That was a few years ago, when árboles de Navidad were a complete novelty here in Seville, known only from American movies and indulged in exclusively by a few foreigners who had enchufe (pull) with the local florist or a friend with a farm and an axe. The only ornaments available were from Chinese bazaars, made of sturdy plastic and hand painted in such a slapdash manner that the angels often had expressions ranging from quizzical to downright satanic (rendering them doubly useful as Halloween decorations). Today, holiday trees are common in larger shops and a few avant-garde households. Even homeowners tend to decorate them like the ones in movie department stores, with matching, evenly spaced ornaments of a single color. So far I’ve never seen a Spanish tree with a lopsided ornament made by a kindergartener out of dry pasta and old bottle caps, and I think the trees are the poorer for that.
While Christmas trees are slowly gaining traction here, buying a good one is still far from easy. Cheap artificial trees are readily available in discount stores, but to Rich and me, it just isn’t Christmas without a fresh fir like the ones we used to know as kids. A few local florists stock spindly three-foot trees — more like shrubs, really — that come with their roots in balls of dirt and their limbs so dry we can only assume they were dug up well ahead of time, say in June.
Even so, a couple of years ago we were thrilled to find one at the florist’s kiosk in our neighborhood and carried it home in triumph. Two nights later a windstorm swept through the city and, due to an open window, right through our apartment. In the morning we found our tree sprawled on the floor in a manner so corpselike, I looked for a chalk outline. When we stood it upright, the branches came but the needles — all of them — stayed on the floor, leaving us holding a bundle of dead sticks. We ran out and bought more garlands to wrap around the pitiful remnant, and with considerable effort and expense, we managed to create something that looked like a cockeyed, patchy artificial tree. People kept remarking, “I thought you said you bought a live tree.”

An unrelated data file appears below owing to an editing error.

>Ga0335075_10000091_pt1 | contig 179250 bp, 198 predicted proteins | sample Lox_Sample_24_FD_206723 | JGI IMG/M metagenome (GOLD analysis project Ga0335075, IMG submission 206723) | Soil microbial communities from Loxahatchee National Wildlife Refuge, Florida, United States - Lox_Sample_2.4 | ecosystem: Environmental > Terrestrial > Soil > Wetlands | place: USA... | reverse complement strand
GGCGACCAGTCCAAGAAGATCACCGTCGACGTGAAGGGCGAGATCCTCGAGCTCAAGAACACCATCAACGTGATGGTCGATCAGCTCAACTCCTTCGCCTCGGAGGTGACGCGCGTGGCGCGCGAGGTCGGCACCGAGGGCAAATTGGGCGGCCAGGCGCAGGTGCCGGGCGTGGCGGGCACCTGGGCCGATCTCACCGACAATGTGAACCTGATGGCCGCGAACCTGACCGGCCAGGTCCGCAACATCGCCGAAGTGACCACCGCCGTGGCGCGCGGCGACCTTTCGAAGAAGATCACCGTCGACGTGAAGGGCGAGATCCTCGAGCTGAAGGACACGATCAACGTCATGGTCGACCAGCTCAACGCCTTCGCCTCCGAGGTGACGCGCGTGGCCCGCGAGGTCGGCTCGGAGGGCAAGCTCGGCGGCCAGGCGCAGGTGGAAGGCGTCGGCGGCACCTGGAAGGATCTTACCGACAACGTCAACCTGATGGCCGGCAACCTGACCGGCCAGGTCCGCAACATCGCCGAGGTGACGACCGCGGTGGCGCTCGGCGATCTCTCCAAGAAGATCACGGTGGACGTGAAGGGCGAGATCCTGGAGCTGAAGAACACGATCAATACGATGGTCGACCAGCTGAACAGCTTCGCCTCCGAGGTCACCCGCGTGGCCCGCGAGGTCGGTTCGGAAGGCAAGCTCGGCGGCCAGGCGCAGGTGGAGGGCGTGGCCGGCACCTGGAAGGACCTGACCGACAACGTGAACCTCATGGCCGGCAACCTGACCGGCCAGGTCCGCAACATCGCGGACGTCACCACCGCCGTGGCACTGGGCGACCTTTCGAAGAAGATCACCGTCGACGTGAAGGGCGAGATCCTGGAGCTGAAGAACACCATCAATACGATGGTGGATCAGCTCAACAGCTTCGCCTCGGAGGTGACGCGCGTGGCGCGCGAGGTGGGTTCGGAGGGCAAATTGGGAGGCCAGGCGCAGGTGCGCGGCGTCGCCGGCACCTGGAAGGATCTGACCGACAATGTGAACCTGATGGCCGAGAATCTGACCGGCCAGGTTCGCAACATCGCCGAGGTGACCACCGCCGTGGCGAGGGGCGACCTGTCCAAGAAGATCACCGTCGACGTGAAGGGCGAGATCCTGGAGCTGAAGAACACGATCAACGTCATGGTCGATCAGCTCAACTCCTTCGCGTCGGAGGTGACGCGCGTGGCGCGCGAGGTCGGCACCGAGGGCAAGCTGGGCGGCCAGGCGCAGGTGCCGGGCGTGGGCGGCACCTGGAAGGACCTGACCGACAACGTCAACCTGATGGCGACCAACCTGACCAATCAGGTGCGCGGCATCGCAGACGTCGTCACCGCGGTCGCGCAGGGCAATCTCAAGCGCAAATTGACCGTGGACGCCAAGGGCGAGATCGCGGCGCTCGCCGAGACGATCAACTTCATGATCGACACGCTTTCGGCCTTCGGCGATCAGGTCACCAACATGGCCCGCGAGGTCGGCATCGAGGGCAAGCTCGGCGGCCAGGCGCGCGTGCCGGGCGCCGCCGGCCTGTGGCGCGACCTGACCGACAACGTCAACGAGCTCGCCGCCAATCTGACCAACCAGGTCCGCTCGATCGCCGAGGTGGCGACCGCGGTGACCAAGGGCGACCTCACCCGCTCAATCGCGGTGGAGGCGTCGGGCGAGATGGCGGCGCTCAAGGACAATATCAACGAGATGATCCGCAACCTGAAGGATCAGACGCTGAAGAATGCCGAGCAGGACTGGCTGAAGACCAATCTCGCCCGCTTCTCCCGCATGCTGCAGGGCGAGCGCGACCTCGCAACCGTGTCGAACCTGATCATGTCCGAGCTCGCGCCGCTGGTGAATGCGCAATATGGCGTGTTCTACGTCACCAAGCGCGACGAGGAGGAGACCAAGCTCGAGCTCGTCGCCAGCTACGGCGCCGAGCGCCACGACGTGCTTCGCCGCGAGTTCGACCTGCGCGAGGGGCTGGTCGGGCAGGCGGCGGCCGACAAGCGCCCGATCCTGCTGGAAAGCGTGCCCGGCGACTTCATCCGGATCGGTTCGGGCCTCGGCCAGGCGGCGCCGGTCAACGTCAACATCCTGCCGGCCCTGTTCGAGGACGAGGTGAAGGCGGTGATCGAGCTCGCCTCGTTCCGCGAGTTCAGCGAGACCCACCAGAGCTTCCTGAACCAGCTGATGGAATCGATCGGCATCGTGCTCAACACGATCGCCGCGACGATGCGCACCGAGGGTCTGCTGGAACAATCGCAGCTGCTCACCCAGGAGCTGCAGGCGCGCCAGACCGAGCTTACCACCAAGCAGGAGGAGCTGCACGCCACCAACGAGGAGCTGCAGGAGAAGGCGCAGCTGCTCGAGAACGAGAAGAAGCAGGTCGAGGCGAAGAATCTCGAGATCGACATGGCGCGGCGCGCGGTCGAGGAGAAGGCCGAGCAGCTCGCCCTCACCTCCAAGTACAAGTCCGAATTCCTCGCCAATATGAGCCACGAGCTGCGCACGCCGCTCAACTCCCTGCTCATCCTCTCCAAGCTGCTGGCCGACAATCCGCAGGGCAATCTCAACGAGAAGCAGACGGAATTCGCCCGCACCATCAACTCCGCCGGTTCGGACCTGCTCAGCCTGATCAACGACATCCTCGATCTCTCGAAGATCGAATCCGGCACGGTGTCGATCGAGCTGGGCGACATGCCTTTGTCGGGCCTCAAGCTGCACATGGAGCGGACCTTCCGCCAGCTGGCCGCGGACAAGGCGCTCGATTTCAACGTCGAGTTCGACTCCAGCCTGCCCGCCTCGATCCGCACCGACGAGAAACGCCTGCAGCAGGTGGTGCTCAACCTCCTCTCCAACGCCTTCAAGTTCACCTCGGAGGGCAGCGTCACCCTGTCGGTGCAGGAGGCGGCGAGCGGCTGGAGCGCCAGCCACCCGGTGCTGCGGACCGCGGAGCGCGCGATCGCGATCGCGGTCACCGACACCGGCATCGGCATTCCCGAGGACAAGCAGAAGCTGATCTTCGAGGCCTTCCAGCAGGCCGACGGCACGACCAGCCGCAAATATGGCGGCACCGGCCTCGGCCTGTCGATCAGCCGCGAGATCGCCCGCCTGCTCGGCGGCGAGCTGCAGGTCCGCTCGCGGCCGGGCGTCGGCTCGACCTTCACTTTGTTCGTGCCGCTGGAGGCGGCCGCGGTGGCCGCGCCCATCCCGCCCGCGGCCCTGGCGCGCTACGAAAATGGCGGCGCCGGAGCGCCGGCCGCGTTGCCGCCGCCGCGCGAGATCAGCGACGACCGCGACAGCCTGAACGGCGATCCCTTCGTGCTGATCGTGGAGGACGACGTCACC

While decent árboles de Navidad may be in short supply, Seville is blessed with an abundance of Nativity scenes. Here in Catholic Spain, they’re de rigueur in government buildings, banks, stores, and private homes as well as churches. The bigger scenes nearly always include, somewhere in the background, a tiny crouched caganer who is clearly, explicitly defecating; they say it’s to add a touch of earthy realism. If you’re thinking of adding one to your seasonal decorations, you can find online vendors offering a wide selection of caganer figurines with well-known faces including Bruce Springsteen, Kate Middleton, Albert Einstein, Rodin’s the Thinker, the Queen of Spain, Bart Simpson, Darth Vader, the Three Kings, Santa, and many, many more.
Holiday traditions provide reassurance that whatever madness is currently abroad in the world, some things will roll around every year with comforting predictability. In December, Rich and I will have a holiday tree, with or without needles. American kindergarteners will bring home lopsided ornaments made from a motley collection of incongruous objects. And in countless reverently staged Nativity scenes throughout Spain, little caganer figures will be crouched in the shadows behind the stable, adding an earthy touch to the awesome moment, reminding us that we don’t have to be perfect to be part of something wonderful.
Parts of this post were drawn from my book Dancing in the Fountain: How to Enjoy Living Abroad, which tells tales of our move to Seville. (This book makes a great gift for anyone who likes to travel, laugh, celebrate holidays, or dance in fountains. Just thought I'd mention it, because I heard you might be looking for ideas.)
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I'm an American writer living in Seville, Spain and traveling the world with my husband, Rich. We've just complete a 161-day Mediterranean Comfort Food Tour, exploring the world's favorite cuisine to discover more about European culture — and our own.